transformation at this time of the year during its time underground. This perky little mammal whose heart races at a brisk 350 beats per minute, drops into a whisper mode, its heart beating at a modest four beats per minute, barely enough for us to claim it is alive. The body temperature drops from 36 degrees to just three. But every two weeks or so, it wakes up to have a snack of its cached food supply. It will also take advantage of the opportunity to urinate in a special chamber reserved for that occasion. I am sure many of us would be happy if we could manage an entire night without getting up to urinate, never mind two weeks! Come April, though, it springs to life with renewed vigour. Friends John and Janet Foster of the Tweed area, when not filming whales in the Arctic or wolves in Algonquin, feed up to a half dozen chipmunks at their back door. During a barbeque at their home a few years ago, there were no fewer than three at one time, perched on their haunches on the picnic table, not more than a few inches from my elbow. It was fall and we spent much of the day providing them with peanuts to cache away in their burrows for winter. What is amazing is that mammals don’t have to check their calendar to prepare for winter. It is second nature to them. It’s all triggered by the photo period, when days become shorter and there are signs of fall. Survival kicks in, and each species is different
in how it prepares for winter. Some, we might think, are doomed when you look at the wood frog who dawdles until it freezes solid. Its liver produces glucose which is circulated through the body like an antifreeze, protecting the vital organs. It allows itself to freeze completely through, gradually thawing in the spring and continuing on its way as though nothing happened. Others, like my late father, are more organized. They put on layers of fat, and work nonstop salting away an adequate food supply, and seeking out shelter where they can be spared from the driving, cutting winds of winter. Come spring, they realize that their efforts have paid off in handsome dividends, for they are alive. And as animals that just live from day to day and taking what Nature dishes out, they probably haven’t a clue as to why their system is suddenly kicking into this preparation mode, for surely they can’t reason that a season known as winter is coming. On the farm, we knew that winter was on its way and that certain preparations had to be made to survive it intact, and prepare for spring. For animals, they don’t question their instinct – they just go ahead and do it, as their ancestors before them have done for thousands of years. For more information on today’s topic, please e-mail firstname.lastname@example.org or phone 613-476-5072. For more information on nature in the Quinte area, be sure to check out www.naturestuff.net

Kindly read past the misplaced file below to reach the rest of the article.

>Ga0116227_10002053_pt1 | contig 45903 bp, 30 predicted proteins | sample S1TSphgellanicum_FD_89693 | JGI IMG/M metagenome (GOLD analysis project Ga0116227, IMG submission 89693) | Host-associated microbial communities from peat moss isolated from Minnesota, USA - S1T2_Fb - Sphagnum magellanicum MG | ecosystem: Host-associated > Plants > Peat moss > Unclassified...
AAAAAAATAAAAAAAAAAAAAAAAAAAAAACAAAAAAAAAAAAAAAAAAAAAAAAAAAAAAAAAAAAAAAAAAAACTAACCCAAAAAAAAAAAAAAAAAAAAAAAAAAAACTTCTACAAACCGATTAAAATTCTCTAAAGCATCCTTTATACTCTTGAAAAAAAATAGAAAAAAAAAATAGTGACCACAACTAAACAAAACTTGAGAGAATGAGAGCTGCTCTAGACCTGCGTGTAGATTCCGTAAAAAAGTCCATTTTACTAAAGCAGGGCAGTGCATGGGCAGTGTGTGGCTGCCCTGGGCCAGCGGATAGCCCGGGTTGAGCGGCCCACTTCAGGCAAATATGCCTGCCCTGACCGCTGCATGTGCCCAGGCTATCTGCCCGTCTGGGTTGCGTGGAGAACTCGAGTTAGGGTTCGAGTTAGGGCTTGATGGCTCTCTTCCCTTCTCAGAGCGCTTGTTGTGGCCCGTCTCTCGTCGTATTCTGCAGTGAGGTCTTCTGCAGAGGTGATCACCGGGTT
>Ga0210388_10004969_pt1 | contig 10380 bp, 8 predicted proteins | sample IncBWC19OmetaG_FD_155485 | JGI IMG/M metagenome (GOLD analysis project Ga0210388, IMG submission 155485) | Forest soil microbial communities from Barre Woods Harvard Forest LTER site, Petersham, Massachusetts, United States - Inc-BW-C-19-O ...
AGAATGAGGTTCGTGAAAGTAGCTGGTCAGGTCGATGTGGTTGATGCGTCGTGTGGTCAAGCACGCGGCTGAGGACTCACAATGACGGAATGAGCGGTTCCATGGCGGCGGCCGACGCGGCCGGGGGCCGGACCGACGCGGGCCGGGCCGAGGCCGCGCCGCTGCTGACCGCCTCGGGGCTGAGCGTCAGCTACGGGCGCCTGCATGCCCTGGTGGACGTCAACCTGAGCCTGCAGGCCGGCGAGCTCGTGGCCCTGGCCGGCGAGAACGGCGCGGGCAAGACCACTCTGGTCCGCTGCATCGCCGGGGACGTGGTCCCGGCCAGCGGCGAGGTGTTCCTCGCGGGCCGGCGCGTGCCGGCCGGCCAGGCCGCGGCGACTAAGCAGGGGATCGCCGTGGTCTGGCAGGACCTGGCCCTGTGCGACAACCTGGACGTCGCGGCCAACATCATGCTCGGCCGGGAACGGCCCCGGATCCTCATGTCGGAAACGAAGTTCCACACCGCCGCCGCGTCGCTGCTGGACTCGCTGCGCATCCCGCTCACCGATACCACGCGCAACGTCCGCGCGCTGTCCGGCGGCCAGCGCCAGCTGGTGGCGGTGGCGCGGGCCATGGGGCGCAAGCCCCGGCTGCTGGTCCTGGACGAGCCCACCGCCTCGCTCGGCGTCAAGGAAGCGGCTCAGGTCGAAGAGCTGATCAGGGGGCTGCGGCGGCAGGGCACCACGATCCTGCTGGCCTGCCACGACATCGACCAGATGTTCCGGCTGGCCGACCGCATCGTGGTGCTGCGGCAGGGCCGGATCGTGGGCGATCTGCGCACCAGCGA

Trial date set in murder case Men charged in drug bust
A date has been set for the trial of a Bloomfield man accused of killing his roommate this past spring. Jury selection in the case against Lawrence Markwell, 53, is slated to start Jan. 21, 2013 in Picton's Superior Court. Charges of second-degree murder were laid against
Two Picton men, aged 48 and 41 respectively face charges for unauthorized possession of a firearm and production of a controlled substance after a police raid Tuesday. That morning, officers with the OPP’s organized crime enforcement unit, Project Longarm drug enforcement unit, -Jason Parks, the OPP Tactics and Rescue Staff Unit and Emergency Response
Markwell after Thomas McCormick was found dead at his 41 Stanley Street home in the early morning hours of May 1. Since that time, Markwell has been held in Quinte Detention Centre in Napanee.
team executed a search warrant at a home on Old Milford Road south of Picton. The search revealed a small marijuana grow operation and two shotguns, one loaded. The men were found inside the residence and arrested. They will attend Picton court Dec. 19. -Staff
EDITORIALS The Picton Gazette
THURSDAY, NOVEMBER 15, 2012
QUOTE OF THE WEEK
‘I look at camels as being more of a domesticated animal. They’ve been work animals for thousands of years and this is a good idea...’ -AThol councIllor J AmIe F orresTer on The reAson he supporTed An exempTIon For The e mmAnuel B ApTIsT c hurch To Be ABle To BrIng lIve cAmels InTo p rInce e dwArd c ounTy monTh For A c hrIsTmAs concerT ITs congregAnTs Are sTAgIng .